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EEOC Issues Final Regulations on Employer Wellness Programs

On Behalf of | May 19, 2016 |

The Equal Employment Opportunity Commission (“EEOC”) has issued two sets of final regulations that provide guidance on how employer-sponsored wellness programs that require employees to answer disability-related questions or undergo medical examinations can comply with the Americans with Disabilities Act (“ADA”) and the Genetic Information Nondiscrimination Act of 2008 (“GINA”).

Background. “Wellness program” generally refers to health promotion and disease prevention programs and activities offered to employees as part of an employer-sponsored group health plan or separately as a benefit of employment.

Title I of the ADA prohibits employers from discriminating against individuals on the basis of disability.  While Title I generally restricts employers from obtaining medical information from job applicants and employees, it allows for inquiries about employees’ health and authorizes  medical examinations that are part of a voluntary employee health program, including workplace wellness programs.  Title I also requires employers to make all wellness programs available to all employees, to provide reasonable accommodations for employees with disabilities, and to keep confidential all medical information obtained in connection with its wellness programs.

In general, GINA protects job applicants, and current and former employees from discrimination in employment matters on the basis of genetic information.  Specifically, GINA restricts employers from requesting, requiring, or purchasing genetic information to use in making decisions on employment matters unless one or more of the six narrow exceptions exists. Moreover, GINA strictly limits when covered employers may disclose genetic information.

Both the ADA and GINA contain exceptions that allow employers to ask health-related questions and conduct certain medical examinations (e.g., biometric screenings) to determine risk factors as part of a voluntary wellness program that is reasonably designed to promote health or prevent disease.  To meet this standard, a wellness program cannot require an overly-burdensome amount of time for participation, involve unreasonably intrusive procedures, be a subterfuge for violating laws prohibiting employment discrimination or require employees to incur significant costs for medical examinations.

Final Regulations.  Highlights from the ADA and GINA final regulations are as follows:

Limits on financial incentives.  If a wellness program is open only to employees enrolled in a particular health plan, the maximum allowable incentive that an employer can offer is 30% of the total cost of the plan’s self-only coverage.  When an employer offers more than one group health plan but participation in a wellness program is open to all employees regardless of whether they are enrolled in a particular plan, the employer may offer a maximum incentive of 30% of the lowest-cost self-only coverage option it offers.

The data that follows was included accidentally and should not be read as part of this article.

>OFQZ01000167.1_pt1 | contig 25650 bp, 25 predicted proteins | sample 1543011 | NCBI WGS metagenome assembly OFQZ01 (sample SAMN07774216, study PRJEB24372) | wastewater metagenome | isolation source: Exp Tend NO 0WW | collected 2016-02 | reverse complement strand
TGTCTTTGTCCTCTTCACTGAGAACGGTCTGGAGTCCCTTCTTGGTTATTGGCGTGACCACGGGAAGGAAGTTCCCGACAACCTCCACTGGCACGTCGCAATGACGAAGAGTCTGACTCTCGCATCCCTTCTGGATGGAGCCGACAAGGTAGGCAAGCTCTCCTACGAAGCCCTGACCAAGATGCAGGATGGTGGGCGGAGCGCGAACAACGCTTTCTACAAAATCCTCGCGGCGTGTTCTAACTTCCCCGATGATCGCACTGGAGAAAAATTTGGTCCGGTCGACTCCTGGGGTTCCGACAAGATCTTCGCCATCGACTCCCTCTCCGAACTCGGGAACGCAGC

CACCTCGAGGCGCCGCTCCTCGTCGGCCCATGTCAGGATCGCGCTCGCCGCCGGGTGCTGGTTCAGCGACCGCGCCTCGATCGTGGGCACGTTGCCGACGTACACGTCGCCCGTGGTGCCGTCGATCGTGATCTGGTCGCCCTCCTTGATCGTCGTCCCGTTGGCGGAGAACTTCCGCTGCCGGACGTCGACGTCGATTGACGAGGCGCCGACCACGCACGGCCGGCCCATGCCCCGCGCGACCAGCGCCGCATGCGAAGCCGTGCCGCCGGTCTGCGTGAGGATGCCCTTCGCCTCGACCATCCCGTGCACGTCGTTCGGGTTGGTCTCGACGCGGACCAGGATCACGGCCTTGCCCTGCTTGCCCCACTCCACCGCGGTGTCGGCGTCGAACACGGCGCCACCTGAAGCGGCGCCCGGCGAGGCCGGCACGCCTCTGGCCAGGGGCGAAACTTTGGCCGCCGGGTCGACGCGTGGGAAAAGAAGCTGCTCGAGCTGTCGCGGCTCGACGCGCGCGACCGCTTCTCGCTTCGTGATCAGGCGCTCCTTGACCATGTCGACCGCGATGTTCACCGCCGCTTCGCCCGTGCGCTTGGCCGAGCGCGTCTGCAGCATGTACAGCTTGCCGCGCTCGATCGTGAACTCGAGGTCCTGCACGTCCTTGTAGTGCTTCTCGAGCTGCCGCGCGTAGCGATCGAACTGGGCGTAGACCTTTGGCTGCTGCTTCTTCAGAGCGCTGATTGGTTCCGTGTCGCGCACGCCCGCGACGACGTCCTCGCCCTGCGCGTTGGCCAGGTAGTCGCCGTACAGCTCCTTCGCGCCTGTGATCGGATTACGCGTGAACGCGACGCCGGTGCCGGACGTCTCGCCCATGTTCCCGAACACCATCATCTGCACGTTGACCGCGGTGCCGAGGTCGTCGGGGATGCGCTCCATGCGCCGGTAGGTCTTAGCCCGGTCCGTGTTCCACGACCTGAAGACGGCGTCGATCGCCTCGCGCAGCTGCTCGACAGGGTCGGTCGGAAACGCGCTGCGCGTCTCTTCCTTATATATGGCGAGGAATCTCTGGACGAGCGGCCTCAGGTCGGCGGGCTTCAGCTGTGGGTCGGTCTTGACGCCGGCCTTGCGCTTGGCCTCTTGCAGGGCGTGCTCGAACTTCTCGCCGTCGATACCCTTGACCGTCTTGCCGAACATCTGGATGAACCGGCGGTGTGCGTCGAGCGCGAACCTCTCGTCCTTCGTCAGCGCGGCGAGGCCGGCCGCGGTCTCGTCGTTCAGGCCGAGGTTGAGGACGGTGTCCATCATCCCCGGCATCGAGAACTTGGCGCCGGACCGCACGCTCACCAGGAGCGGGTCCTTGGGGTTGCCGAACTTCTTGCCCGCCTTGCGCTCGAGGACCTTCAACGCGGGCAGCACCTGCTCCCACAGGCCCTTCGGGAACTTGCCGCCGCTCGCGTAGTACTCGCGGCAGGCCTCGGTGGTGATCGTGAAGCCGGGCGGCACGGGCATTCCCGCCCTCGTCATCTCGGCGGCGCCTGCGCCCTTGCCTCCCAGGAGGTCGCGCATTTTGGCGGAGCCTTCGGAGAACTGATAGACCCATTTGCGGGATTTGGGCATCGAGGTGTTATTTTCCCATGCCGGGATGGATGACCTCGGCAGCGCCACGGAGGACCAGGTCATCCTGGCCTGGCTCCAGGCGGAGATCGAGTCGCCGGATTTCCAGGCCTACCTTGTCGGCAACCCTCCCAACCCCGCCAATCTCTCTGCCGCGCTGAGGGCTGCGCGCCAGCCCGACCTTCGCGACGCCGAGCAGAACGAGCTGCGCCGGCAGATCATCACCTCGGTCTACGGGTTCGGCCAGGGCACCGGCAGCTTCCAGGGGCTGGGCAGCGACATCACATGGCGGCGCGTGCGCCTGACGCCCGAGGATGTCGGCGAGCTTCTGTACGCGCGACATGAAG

Regarding tobacco-cessation programs, the final regulations clarify that merely asking employees whether or not they use tobacco is not a wellness program that asks disability-related questions.  Therefore, in these situations an employer can offer an incentive equal to 50% of the cost for self-only coverage.  However, where a tobacco-cessation program requires employees to undergo a biometric screening or other medical procedure to test for nicotine use, the 30% incentive limit described above applies.

Reasonable Accommodations.  Generally speaking, all wellness programs, including those that do not obtain medical information, must be made available to all employees.  Accordingly, employers must provide reasonable accommodations to disabled employees to enable them to earn whatever financial incentive is offered through the wellness program.

Confidentiality Requirements.  An employer may only receive information gleaned from a wellness program in aggregate form that does not disclose, and is not reasonably likely to disclose, the identity of specific individuals, except as necessary to administer the plan.  Moreover, an employer may not require an employee to agree to the sale, transfer, exchange or other disclosure of medical information in exchange for an incentive or as a condition for participating in a wellness program, except to the extent authorized under the ADA to carry out the purpose of the wellness program.

Notice Requirements.  Employers must provide a notice to participating employees that describes the details of the wellness program, including: what information will be collected; how it will be used; who will receive it; restrictions on the disclosure of such information; and how the information will be kept confidential.

Prohibition on Retaliation. Employers are prohibited from denying access to health insurance or any package of benefits to, or retaliating against, any employee whose spouse refuses to provide information about his or her current or past health status to an employer wellness program.

Takeaway for Employers.  The provisions of the final regulations related to the wellness program inducements limits and notice requirements will apply only prospectively to employer-sponsored wellness programs as of the first day of the first plan year that begins on or after January 1, 2017.  With respect to meeting the final regulations’ confidentiality requirements, employers are advised to take the following action steps:

  • Adopt and communicate clear confidentiality policies.
  • Train employees who handle confidential information.
  • Encrypt health information.
  • Provide prompt notification to employees (and family members) if a breach occurs.

The ADA final regulations are available at:

The GINA final regulations are available at: